Prince Harry, Oprah reunite for town hall with Glenn Close, Robin Williams’ son Zak on mental health

Prince Harry and Oprah Winfrey are wrapping up their mental health series “The Me You Can’t See” with a final town hall episode.

“The Me You Can’t See: A Path Forward” premiered on Apple TV+ Friday and included a forum-style conversation between the Duke of Sussex, Winfrey, an advisory board of mental health experts and guests like Glenn Close and Robin Williams’ son Zak Williams.

The royal and the media mogul tackled topics such as suicide, shame associated with mental health and how the pandemic has shifted the world’s view of mental illness.  

‘The Me You Can’t See’: Prince Harry, Lady Gaga, Glenn Close and Oprah drop emotional revelations

Prince Harry and Oprah Winfrey have partnered to discuss mental health with celebrity guests like Glenn Close and Robin Williams' son Zak Williams (Photo: AP)

Glenn Close gets real about COVID’s impact on mental health 

Close told Winfrey and Harry that she feels “blessed” to have lived in a bubble with her family for more than a year during the COVID-19 pandemic, and noted it has directly affected her mental health. 

“We have gone through an amazing, unprecedented time now. For me I think this is a a big of a shift in the world as 9/11 was,” Close said. “It will take us a while to be able to articulate to ourselves what the result of that has been on us as individuals.”

Harry agreed, saying that the pandemic has changed the stigma of mental health. 

“I think pre-COVID there was probably a situation of an us and them when it came to mental illness and now it is just us,” Harry said. 

Prince Harry and Oprah Winfrey will premiere their mental health documentary series on Apple TV+ on May 21. (Photo: Apple TV+)

Close also discussed how her sister disclosed to her she was suicidal. The actress said she had “no clue” her sister was going through a mental health battle, and Harry agreed there can be “shame” associated with not being aware of the struggles family members are going through. 

“As parents, as siblings, certainly from what I’ve learned – there’s an element of shame we feel, because we’re like, ‘How could we not have seen it? How did we not know? How did you not feel comfortable enough to come to me and share that with me?’ ” Harry said.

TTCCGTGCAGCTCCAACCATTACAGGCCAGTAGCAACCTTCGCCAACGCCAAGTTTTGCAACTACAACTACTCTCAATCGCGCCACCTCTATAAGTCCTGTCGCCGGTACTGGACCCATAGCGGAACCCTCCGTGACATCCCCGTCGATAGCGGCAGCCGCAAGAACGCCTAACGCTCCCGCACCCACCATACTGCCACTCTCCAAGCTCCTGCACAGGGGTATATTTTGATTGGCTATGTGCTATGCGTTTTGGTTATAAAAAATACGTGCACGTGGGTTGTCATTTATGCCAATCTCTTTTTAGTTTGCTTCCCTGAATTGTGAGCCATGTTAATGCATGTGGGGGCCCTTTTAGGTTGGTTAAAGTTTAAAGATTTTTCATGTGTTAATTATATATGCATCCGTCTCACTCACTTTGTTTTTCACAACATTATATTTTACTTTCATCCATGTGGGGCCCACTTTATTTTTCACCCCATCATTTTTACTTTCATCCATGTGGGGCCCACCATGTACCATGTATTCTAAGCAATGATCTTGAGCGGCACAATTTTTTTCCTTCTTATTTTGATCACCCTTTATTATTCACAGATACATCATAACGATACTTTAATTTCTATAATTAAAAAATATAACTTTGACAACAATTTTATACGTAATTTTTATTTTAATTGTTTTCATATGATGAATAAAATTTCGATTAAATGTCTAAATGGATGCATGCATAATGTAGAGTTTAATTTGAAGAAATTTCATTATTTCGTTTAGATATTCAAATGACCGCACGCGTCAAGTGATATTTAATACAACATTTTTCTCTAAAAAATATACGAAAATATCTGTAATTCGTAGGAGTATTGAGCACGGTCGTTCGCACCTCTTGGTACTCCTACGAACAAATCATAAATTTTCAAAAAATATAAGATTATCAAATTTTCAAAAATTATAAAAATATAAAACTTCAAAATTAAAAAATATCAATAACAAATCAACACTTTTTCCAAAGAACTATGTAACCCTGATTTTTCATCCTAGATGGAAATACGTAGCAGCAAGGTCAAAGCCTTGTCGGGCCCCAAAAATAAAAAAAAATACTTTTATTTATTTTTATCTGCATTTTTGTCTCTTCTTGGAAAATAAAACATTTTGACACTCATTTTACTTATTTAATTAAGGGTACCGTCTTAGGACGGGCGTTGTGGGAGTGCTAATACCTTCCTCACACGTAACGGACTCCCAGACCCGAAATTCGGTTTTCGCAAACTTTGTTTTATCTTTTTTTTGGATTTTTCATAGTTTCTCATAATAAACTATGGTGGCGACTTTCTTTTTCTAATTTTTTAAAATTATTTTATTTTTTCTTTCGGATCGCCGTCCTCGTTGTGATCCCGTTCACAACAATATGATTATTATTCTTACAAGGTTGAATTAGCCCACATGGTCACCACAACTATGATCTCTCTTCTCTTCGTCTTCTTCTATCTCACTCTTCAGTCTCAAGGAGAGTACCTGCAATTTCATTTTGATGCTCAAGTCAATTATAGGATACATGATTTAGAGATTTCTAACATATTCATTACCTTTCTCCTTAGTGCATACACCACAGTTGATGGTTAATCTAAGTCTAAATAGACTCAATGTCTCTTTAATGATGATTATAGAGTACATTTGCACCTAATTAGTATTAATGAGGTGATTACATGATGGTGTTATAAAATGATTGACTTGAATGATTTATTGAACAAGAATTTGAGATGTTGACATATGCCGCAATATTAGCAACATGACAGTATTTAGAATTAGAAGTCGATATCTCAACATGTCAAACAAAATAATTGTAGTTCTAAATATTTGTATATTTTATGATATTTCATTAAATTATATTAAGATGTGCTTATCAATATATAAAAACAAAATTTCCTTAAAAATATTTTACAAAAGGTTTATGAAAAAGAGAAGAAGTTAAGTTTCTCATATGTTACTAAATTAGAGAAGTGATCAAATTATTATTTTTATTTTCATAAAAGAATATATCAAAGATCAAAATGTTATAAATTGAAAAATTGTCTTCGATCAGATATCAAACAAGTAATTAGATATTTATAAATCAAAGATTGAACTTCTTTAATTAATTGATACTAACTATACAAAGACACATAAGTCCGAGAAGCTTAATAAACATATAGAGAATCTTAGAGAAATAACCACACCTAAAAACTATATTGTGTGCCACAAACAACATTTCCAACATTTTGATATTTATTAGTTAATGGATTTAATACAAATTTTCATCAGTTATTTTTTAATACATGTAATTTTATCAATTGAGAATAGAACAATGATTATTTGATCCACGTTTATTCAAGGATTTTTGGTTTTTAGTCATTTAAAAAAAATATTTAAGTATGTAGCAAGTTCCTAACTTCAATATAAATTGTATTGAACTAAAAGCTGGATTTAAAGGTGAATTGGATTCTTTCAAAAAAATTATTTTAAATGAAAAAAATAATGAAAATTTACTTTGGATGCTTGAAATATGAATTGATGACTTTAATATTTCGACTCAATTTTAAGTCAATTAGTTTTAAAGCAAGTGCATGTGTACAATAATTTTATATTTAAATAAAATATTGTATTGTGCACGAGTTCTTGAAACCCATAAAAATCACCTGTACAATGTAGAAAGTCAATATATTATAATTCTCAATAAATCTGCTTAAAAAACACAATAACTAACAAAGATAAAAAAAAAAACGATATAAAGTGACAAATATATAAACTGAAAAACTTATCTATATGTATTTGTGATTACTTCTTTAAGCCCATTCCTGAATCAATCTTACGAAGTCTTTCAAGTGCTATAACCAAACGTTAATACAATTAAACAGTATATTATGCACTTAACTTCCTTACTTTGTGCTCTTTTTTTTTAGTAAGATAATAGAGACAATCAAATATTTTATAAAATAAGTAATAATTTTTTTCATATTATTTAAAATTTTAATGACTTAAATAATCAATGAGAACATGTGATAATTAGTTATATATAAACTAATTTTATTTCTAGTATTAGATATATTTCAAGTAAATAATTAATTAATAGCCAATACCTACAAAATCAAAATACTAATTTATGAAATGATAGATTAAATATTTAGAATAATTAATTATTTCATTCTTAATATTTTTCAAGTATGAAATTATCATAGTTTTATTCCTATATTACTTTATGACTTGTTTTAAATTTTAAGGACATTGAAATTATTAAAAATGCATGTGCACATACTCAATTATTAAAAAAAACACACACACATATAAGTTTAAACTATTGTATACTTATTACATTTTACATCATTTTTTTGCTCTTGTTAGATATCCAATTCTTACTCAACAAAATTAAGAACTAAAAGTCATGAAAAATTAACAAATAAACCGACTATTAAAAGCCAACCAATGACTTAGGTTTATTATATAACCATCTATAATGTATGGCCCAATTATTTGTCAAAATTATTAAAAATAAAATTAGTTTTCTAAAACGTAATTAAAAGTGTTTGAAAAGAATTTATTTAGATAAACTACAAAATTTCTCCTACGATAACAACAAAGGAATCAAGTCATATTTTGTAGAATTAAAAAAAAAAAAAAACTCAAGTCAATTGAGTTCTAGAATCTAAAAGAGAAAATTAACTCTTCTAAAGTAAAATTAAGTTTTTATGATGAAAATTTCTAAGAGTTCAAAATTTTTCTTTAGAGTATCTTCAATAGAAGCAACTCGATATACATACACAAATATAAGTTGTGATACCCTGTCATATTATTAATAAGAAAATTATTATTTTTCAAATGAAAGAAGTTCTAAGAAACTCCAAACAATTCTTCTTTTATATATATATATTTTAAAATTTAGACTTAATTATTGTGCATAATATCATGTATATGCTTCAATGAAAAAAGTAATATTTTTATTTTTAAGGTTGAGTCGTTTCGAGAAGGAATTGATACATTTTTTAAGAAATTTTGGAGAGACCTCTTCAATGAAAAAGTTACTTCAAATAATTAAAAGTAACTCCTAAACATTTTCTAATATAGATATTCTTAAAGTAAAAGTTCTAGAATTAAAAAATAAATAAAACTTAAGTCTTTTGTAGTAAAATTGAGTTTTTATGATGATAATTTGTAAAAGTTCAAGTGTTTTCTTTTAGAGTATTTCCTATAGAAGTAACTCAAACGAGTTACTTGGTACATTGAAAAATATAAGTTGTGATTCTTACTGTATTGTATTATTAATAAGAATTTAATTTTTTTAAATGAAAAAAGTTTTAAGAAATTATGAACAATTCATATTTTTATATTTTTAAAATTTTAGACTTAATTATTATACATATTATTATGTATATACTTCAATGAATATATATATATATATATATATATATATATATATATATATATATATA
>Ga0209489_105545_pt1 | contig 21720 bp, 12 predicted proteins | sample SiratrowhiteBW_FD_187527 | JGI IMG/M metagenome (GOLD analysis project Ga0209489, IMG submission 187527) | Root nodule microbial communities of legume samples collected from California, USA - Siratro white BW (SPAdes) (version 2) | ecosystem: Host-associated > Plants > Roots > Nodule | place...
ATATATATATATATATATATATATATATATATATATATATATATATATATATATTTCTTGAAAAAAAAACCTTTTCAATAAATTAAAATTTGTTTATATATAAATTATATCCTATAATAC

Prince Harry and Oprah Winfrey chat with Glenn Close about mental health and the impact the pandemic has had on individuals. (Photo: Courtesy of Apple)

Prince Harry, Zak Williams discuss grieving a famous parent

Harry was 12 years old when his mother, Princess Diana, died in a tragic car wreck in Paris.

In the premiere episode of “The Me You Can’t See,” Harry said he was enraged by the circumstances of his mother’s death and “the fact that there was no justice, at all.” “The same people that chased her into the tunnel photographed her dying on the backseat of that car,” he said.

During the town hall, Harry said he felt like he and Williams, who lost his Oscar-winning father Robin Williams in 2014 to suicide, had a shared experience of grieving their parents with the rest of the world. 

‘His brain was so compromised’: Robin Williams’ widow describes his ‘devastating’ final days in new doc

“From my end, it was really hard to separate, initially, the process of privately grieving versus sharing the grieving with the general public,” Williams said. “I had trouble differentiating that grieving process at first and it was really challenging for me, I found myself extremely emotionally dysregulated.”

The Psychological Care and Healing center defines emotional dysregulation as the “inability of a person to control or regulate their emotional responses to provocative stimuli.” One of the symptoms of emotional dysregulation is substance abuse. 

Williams said after losing his father, he was “self-medicating” with drugs and alcohol and was diagnosed with PTSD.

“I really didn’t get a chance to focus on the private grieving process until about a year and a half after my dad passed away,” Williams added. 

Prince Harry said he could relate because of his feelings when his mother died in the public eye. 

“When you see so many people around the world grieving for someone they feel as though they knew them better than you did in a weird way because you’re unable to grieve yourself,” Harry said. “It’s like, how are you grieving more for someone who was my parent and I’m unable to grieve myself?”

‘Indescribable sadness’: Prince William, Prince Harry blister BBC over inquiry on 1995 Diana interview

Source: Read Full Article